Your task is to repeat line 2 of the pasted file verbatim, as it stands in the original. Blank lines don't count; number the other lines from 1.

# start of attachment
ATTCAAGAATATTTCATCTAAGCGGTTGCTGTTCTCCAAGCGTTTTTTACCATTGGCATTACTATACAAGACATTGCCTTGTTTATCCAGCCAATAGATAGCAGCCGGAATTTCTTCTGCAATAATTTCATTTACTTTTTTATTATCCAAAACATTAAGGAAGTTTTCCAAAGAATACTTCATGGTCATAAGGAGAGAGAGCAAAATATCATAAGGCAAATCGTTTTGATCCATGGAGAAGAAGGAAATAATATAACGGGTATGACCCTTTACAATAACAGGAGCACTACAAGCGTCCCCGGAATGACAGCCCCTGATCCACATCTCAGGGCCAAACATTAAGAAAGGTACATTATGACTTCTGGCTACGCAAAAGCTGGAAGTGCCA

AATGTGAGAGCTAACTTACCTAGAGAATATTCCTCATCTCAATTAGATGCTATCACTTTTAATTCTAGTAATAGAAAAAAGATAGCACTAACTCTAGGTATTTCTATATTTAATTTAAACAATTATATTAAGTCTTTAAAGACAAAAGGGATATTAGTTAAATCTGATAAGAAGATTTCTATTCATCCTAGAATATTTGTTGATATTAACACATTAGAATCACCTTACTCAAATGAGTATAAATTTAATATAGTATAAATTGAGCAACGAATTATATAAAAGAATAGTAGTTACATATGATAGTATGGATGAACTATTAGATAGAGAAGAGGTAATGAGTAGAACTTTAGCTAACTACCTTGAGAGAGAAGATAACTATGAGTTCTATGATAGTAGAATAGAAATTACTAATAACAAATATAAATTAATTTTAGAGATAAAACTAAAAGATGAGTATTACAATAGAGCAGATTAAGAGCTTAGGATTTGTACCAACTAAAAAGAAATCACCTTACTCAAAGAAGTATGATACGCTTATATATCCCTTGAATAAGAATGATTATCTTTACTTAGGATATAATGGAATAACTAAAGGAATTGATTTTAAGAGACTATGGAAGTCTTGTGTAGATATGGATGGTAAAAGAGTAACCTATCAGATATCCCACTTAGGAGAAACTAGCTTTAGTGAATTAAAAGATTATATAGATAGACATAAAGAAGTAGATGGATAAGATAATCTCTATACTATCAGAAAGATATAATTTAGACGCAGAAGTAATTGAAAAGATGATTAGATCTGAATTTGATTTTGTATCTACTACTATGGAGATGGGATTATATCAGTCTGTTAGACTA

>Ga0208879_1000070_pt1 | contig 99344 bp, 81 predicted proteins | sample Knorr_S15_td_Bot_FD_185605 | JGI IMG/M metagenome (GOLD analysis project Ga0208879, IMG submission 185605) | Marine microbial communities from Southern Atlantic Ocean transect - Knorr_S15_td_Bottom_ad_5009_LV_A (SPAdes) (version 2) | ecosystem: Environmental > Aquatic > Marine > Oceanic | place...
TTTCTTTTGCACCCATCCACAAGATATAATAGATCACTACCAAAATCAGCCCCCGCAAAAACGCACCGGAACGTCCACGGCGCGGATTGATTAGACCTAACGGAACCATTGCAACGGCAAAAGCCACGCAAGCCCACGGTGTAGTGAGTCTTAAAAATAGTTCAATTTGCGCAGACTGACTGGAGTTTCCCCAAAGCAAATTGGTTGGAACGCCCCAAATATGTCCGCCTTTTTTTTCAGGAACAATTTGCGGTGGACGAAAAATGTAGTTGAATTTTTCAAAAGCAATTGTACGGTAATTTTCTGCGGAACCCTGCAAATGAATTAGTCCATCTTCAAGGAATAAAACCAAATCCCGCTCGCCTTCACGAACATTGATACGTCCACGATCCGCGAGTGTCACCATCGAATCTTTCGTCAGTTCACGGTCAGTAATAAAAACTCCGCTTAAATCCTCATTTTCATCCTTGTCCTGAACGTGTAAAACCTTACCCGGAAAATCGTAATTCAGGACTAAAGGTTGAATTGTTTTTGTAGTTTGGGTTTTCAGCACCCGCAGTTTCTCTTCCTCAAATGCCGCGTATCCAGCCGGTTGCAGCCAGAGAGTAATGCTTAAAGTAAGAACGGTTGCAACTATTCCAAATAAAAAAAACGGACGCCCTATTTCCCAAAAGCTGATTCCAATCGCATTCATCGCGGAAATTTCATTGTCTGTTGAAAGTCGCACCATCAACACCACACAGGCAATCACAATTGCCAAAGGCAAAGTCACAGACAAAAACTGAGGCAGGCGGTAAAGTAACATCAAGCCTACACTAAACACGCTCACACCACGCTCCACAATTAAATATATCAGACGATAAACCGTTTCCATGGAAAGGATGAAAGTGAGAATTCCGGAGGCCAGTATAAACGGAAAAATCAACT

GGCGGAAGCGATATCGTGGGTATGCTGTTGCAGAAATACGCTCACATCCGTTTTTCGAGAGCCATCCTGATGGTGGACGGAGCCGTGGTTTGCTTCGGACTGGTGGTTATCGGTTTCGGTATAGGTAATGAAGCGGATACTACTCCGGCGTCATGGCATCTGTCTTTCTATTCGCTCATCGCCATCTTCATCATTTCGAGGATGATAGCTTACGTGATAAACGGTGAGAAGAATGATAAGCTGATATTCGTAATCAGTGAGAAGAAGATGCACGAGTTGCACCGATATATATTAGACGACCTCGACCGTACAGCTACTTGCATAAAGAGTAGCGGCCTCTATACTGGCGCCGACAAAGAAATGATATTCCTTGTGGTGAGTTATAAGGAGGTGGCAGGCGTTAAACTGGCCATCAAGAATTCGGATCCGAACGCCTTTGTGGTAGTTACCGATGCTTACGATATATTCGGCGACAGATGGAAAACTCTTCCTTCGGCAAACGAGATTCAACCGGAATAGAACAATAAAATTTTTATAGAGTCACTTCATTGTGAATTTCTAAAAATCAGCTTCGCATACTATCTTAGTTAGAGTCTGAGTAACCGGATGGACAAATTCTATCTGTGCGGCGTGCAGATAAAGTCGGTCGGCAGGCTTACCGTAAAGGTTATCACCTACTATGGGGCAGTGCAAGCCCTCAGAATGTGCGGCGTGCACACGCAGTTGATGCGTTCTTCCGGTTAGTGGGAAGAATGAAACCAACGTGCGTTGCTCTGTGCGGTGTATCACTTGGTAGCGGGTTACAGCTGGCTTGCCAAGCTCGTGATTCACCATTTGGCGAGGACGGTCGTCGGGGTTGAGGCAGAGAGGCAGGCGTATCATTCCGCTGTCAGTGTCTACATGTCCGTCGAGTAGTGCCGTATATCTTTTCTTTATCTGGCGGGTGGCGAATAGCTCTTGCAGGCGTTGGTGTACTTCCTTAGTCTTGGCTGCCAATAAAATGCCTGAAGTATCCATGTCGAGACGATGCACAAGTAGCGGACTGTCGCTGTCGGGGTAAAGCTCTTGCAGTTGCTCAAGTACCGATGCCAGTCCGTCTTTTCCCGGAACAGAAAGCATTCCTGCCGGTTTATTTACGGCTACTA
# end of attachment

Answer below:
AATGTGAGAGCTAACTTACCTAGAGAATATTCCTCATCTCAATTAGATGCTATCACTTTTAATTCTAGTAATAGAAAAAAGATAGCACTAACTCTAGGTATTTCTATATTTAATTTAAACAATTATATTAAGTCTTTAAAGACAAAAGGGATATTAGTTAAATCTGATAAGAAGATTTCTATTCATCCTAGAATATTTGTTGATATTAACACATTAGAATCACCTTACTCAAATGAGTATAAATTTAATATAGTATAAATTGAGCAACGAATTATATAAAAGAATAGTAGTTACATATGATAGTATGGATGAACTATTAGATAGAGAAGAGGTAATGAGTAGAACTTTAGCTAACTACCTTGAGAGAGAAGATAACTATGAGTTCTATGATAGTAGAATAGAAATTACTAATAACAAATATAAATTAATTTTAGAGATAAAACTAAAAGATGAGTATTACAATAGAGCAGATTAAGAGCTTAGGATTTGTACCAACTAAAAAGAAATCACCTTACTCAAAGAAGTATGATACGCTTATATATCCCTTGAATAAGAATGATTATCTTTACTTAGGATATAATGGAATAACTAAAGGAATTGATTTTAAGAGACTATGGAAGTCTTGTGTAGATATGGATGGTAAAAGAGTAACCTATCAGATATCCCACTTAGGAGAAACTAGCTTTAGTGAATTAAAAGATTATATAGATAGACATAAAGAAGTAGATGGATAAGATAATCTCTATACTATCAGAAAGATATAATTTAGACGCAGAAGTAATTGAAAAGATGATTAGATCTGAATTTGATTTTGTATCTACTACTATGGAGATGGGATTATATCAGTCTGTTAGACTA